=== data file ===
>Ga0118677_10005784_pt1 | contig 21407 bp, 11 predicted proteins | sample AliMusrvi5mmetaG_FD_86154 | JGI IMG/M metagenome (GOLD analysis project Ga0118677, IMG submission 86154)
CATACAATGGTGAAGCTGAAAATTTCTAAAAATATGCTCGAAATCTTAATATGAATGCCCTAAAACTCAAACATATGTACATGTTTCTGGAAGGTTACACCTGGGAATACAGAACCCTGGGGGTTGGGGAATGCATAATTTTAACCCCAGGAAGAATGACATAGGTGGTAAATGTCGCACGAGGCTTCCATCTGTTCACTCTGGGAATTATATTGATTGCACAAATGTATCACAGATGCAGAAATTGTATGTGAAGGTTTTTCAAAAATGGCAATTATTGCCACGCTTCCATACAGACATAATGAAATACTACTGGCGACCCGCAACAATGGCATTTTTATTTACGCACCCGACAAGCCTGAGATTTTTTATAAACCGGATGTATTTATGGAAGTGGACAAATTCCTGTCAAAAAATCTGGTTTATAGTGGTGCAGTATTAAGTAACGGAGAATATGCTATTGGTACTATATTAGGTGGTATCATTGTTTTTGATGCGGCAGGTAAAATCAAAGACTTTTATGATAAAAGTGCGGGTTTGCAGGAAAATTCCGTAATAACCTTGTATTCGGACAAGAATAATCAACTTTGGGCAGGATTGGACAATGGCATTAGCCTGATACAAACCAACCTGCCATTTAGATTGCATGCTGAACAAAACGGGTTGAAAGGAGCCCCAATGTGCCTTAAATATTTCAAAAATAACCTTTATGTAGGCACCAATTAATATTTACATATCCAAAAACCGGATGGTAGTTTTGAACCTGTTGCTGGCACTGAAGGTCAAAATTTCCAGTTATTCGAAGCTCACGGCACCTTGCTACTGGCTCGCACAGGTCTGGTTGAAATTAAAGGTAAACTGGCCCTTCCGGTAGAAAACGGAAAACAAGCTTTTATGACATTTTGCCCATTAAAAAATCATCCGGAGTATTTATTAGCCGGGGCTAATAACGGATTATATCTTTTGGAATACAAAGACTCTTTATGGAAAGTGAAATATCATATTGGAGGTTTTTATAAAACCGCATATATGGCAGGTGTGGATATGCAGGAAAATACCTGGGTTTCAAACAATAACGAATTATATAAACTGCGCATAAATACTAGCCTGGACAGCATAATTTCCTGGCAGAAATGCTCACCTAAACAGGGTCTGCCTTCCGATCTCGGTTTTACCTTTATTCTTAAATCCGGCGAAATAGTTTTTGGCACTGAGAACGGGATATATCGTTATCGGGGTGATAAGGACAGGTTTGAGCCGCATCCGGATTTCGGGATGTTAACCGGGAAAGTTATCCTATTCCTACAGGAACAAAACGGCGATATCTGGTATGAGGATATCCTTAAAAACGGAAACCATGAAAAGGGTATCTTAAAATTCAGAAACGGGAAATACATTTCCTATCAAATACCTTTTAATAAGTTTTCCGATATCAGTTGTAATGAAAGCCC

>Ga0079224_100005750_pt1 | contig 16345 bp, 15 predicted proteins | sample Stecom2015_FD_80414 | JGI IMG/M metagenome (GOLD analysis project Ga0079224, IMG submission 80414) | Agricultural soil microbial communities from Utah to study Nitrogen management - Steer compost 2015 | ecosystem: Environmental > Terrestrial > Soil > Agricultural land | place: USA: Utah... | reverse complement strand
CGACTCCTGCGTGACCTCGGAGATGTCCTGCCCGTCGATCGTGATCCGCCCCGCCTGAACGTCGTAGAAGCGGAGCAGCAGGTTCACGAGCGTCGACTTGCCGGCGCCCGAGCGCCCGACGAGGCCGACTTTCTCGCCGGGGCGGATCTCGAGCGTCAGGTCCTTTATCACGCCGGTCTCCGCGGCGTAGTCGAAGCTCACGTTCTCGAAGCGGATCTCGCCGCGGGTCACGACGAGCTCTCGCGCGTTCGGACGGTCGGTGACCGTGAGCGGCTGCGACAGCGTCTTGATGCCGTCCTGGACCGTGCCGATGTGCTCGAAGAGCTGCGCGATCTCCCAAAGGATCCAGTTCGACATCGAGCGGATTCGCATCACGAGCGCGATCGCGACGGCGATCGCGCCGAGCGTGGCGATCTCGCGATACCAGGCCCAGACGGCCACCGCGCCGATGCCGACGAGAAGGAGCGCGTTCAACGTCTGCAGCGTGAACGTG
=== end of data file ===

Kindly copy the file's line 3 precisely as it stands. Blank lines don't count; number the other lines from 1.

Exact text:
>Ga0079224_100005750_pt1 | contig 16345 bp, 15 predicted proteins | sample Stecom2015_FD_80414 | JGI IMG/M metagenome (GOLD analysis project Ga0079224, IMG submission 80414) | Agricultural soil microbial communities from Utah to study Nitrogen management - Steer compost 2015 | ecosystem: Environmental > Terrestrial > Soil > Agricultural land | place: USA: Utah... | reverse complement strand